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Should I apply to US Universities?

fayeelwfayeelw 0 replies1 threads New Member
Hi! I'm a year 12 student from the UK and I'm looking for some advice! I had previously never considered applying to an American University (because of the cost, mainly), but I'm beginning to really like the sound of the liberal arts style of learning. I'm planning on applying for medicine in the UK and I much prefer the traditional style of learning (with a sort of science/clinical divide), but there are few universities that offer that style (as I understand) in the UK; the American system appeals to me in that respect in that I could gain a firm understanding of the science before graduate medical school.

I know very little about the application process and I have read that the standardised tests have become optional this year (due to COVID-19) for some Ivy League universities, so I'm thinking, maybe I'm not too late to consider applying?

Any advice on whether or not I am too late, financial aid for international students and how the application process works would be greatly appreciated!
8 replies
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Replies to: Should I apply to US Universities?

  • LimmionLimmion 10 replies2 threads New Member
    You are absolutely not too late, you still have a few months leeway. I'm not sure what a UK student would need to apply for colleges in the US, but you're in luck because most colleges have marked the SAT as optional for students set to graduate in 2021 (due to coronavirus). However, arguably the most important part of an American application is extracurriculars (sports, awards, instruments, etc). Even if you have absolutely perfect grades, if you want to go to a good university, you still need ECs. When you apply, you will have the opportunity to list them all. The American application process is extremely tedious and expensive, be prepared to write an essay for every school you apply to and potentially an interview. You may have the opportunity to apply early decision. When you early decision a university, it means that you will be more likely to get in, and will receive your acceptance letter earlier, however, in exchange, you must attend that university if they accept you. My advice to you is that while it is still summer, do extracurriculars. Get a job, become an intern, volunteer at old folks homes, compete for awards in things your good at, otherwise you probably won't get into a high tier college.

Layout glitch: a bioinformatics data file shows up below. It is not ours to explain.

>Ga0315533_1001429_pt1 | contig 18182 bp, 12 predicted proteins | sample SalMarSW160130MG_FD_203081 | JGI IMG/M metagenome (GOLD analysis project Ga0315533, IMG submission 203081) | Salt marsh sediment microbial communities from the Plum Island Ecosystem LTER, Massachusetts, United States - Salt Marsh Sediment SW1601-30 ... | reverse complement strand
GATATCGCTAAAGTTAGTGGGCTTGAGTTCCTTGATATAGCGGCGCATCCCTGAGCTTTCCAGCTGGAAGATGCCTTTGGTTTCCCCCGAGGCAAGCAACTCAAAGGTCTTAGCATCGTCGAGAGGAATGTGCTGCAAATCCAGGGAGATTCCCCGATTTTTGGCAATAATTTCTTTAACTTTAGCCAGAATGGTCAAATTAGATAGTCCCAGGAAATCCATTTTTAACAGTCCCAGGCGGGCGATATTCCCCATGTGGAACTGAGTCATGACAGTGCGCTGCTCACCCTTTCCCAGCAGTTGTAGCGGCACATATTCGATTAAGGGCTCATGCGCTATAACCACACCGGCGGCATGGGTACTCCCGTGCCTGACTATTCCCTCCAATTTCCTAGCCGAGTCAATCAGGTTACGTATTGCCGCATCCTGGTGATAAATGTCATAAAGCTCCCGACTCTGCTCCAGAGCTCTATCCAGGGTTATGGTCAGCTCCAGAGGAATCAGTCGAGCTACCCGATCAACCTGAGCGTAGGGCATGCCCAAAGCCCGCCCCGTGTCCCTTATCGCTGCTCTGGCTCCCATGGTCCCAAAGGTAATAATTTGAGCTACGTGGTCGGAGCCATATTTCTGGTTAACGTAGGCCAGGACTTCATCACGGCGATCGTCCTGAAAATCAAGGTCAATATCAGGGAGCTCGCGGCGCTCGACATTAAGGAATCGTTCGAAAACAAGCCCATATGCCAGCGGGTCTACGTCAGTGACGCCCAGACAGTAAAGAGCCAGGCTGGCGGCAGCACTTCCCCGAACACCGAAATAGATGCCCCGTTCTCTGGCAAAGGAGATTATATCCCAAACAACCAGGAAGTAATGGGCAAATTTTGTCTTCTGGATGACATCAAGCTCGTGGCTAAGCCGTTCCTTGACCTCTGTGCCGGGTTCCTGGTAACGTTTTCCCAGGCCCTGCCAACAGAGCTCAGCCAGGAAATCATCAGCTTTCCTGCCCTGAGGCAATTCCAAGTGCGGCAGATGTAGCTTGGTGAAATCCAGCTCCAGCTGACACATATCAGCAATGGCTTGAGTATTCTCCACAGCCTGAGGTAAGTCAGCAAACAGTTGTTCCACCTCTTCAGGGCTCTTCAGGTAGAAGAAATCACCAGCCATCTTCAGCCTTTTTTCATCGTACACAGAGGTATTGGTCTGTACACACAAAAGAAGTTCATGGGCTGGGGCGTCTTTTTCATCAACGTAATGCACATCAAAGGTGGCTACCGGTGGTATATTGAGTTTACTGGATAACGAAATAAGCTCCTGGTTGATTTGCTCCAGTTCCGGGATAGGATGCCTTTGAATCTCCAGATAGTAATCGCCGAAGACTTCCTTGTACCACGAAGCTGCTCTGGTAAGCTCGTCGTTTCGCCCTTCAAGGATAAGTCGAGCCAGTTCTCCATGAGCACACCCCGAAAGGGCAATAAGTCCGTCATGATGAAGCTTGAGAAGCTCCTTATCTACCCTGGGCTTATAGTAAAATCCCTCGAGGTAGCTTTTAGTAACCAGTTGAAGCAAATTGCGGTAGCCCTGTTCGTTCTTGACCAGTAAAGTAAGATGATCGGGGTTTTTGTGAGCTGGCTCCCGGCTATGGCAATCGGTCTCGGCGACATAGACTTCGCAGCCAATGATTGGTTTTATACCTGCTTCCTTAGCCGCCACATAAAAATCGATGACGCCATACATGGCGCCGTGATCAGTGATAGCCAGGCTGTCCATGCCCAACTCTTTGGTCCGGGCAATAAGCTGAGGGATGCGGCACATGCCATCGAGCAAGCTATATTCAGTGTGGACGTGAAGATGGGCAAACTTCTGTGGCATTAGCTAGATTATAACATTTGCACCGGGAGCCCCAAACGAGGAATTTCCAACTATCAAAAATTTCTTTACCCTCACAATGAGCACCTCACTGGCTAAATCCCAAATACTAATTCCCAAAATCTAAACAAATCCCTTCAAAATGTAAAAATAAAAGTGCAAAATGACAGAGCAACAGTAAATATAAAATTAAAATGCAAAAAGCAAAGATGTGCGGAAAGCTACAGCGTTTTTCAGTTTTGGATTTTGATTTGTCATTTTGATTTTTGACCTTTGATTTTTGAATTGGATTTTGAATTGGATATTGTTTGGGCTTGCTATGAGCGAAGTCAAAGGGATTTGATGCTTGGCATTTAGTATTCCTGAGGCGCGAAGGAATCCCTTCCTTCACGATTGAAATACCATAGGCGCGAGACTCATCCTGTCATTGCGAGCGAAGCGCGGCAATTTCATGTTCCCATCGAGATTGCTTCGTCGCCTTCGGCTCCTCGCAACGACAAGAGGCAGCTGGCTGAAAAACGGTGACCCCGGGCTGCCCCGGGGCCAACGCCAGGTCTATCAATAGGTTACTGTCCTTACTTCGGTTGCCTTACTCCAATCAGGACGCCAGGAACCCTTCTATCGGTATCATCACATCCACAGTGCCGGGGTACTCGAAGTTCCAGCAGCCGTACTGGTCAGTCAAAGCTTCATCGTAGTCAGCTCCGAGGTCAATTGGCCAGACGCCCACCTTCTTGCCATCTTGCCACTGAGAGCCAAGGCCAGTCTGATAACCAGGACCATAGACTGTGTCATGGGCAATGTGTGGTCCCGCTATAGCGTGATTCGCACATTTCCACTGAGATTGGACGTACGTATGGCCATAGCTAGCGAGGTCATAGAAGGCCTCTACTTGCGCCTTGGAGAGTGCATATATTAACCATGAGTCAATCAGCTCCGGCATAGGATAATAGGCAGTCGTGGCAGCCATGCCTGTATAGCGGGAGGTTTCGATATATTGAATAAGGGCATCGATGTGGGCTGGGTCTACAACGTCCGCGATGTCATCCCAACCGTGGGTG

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  • BOS-rulesBOS-rules 36 replies0 threads Junior Member